Listening to Fernanda de Utrera is not something to be undertaken lightly, but rather an experience that always has a profound effect on the listener. You might think you are witnessing a fight to the death between the singer and the songs, and wonder whether her voice will fail during the voyage towards that last note. And yet Fernanda de Utrera was always victorious, which led to her nickname as ‘the queen of soleá’. No matter how hard and biting the singing may have been, she always ended up the winner. At the end of each vocal journey, all that is left are the shreds of a soul that fell by the wayside, and a feeling of ecstasy that pinches the listener’s heart. This is when you suddenly realise that the expression ‘singing as if in pain’ is no empty metaphor.
Fernanda Jiménez Peña was born in Utrera on 9 February 1923, into the heart of a Roma family where flamenco singing and dancing were a natural outlet for expressing emotions. Happiness and sorrow flowed to the rhythm of soleá, siguiriyas and bulerías. Her family is well known in the flamenco world as the ‘Los Pininis’ clan – a nickname that came from her grandfather, Fernando Peña Soto ‘Pinini’, who created the famous cantiñas de Pinini.
Born into a family that ran an abattoir business, her childhood and youth were fairly comfortable in economic terms, and she never had to resort to her artistic ability in order to survive. However, flamenco singing was an intrinsic part of who she was, and it flowed from her spontaneously. Any family celebration provided the perfect opportunity for Fernanda Jiménez Peña to give free rein to her musical talent, to the delight of all those present. It was clear to all around her that sooner or later she would end up turning her natural gift into her profession. However, this would occur in spite of her parents’ disapproval, not only because there was no economic need, but also because it was then not seen as respectable for a woman to become a professional performer.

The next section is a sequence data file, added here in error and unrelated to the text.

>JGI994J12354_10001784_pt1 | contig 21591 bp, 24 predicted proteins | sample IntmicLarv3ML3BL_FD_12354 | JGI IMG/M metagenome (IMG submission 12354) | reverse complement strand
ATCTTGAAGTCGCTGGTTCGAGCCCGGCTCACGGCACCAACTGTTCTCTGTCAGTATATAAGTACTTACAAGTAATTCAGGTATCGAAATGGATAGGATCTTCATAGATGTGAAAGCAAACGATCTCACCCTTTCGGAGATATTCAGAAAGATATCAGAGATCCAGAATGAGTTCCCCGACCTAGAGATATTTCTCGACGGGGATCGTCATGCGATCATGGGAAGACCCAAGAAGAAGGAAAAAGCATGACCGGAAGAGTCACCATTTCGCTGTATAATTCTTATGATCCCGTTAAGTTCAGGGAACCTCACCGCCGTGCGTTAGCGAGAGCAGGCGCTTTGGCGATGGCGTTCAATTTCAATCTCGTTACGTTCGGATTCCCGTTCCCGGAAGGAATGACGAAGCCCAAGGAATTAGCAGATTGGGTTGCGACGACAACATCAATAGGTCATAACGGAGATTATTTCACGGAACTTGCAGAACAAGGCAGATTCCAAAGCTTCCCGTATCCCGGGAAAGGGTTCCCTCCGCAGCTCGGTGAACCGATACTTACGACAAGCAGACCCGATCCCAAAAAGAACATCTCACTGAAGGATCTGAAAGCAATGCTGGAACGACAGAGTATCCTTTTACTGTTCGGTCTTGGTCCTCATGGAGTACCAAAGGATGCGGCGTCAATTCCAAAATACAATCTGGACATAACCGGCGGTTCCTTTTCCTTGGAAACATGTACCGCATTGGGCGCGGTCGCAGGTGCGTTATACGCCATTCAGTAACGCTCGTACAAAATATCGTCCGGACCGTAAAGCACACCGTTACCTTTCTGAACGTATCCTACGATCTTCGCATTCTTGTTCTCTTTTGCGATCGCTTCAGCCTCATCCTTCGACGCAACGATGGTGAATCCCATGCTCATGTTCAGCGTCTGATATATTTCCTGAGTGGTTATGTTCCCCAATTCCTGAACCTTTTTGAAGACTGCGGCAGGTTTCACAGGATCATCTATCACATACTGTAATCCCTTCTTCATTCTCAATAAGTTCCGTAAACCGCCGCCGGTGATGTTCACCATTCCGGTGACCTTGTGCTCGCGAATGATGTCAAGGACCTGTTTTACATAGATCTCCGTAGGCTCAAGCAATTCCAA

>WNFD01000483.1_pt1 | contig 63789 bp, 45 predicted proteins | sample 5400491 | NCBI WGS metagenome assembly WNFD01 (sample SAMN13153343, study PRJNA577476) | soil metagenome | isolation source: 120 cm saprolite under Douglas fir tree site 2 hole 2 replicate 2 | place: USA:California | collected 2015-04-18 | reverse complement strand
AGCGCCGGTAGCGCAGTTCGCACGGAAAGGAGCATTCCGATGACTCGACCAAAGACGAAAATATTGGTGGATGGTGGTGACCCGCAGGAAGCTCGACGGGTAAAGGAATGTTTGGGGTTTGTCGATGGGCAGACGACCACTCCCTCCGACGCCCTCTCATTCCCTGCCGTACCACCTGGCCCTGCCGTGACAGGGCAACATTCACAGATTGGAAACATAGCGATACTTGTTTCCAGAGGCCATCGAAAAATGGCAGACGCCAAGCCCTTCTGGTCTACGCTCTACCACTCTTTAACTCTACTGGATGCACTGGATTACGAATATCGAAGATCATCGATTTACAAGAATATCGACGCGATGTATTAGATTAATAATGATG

But her destiny had been mapped out. Her home was visited by artists of all kinds who were deeply impressed by the young Roma woman’s powerful expressivity. Everyone was of the opinion that this hidden jewel could not be kept only for the enjoyment of a small minority. Her opportunity came in 1952, when she was officially presented in the film Duende y Misterio del Flamenco by filmmaker Edgar Neville. Henceforth there were performances at private parties and gatherings, and then she made the great leap to the Spanish capital with the help of Antonio Mairena.
At that time, Madrid was the beating heart of flamenco. This was the heyday of the tablaos (nightclubs specialising in flamenco such as Zambra, Corral de la Morería, Torres Bermejas and Las Brujas), and artists were constantly coming up from Andalusia to join the ensembles. All the venues were eager to feature Fernanda Jiménez Peña in order to enhance their own prestige. The first recordings followed, and then in 1964 she made her international breakthrough with an appearance at the World’s Fair in New York. It was a magnificent triumph, and she subsequently set off on a tour that took her to a number of countries on several continents. Upon returning to Spain, record companies vied for contracts and she recorded the entire spectrum of cantes gitanos, accompanied by the most prestigious guitarists of the day such as Manuel Morao, Juan Habichuela and Melchor de Marchena.
It was during this period in the late 1960s that festivals were in their heyday, and Fernanda Jiménez Peña decided to leave Madrid and return to her hometown. Logistically speaking, it was much more convenient as most of these events were staged in the towns and villages of Andalusia.
That takes us to the 1990s, specifically 1995, when the renowned film director Carlos Saura made Flamenco, and it was inevitable that he would choose Fernanda de Utrera to perform and embody the soleá, the song form for which she was so well known. However, it was around that time that her health began to fail, and she was diagnosed with Alzheimer’s disease, a condition which would continue to deteriorate until her death on 24 August 2006.
The solemnity, elegance and emotional power, the rough broken voice and the sheer gitanería [Roma sound] of Fernanda Jiménez Peña – la soleá – were extinguished.
She was awarded numerous prizes, among which the following are most noteworthy:
– Premio Nacional de Cante de la Cátedra de Flamencología de Jerez de la Frontera [National flamenco singing prize of the flamencology chair of Jerez de la Frontera] (1967)
– Medalla de Plata de Andalucía [Silver Medal of Andalucia] (1994)
– Medalla de Plata al Mérito en el Trabajo [Silver medal for professional merit] (2003)
– Medalla de Oro al Mérito en las Bellas Artes [Gold medal for merit in the fine arts] (2005)
Examples of Fernanda Jiménez Peña’s singing can be found at the following links: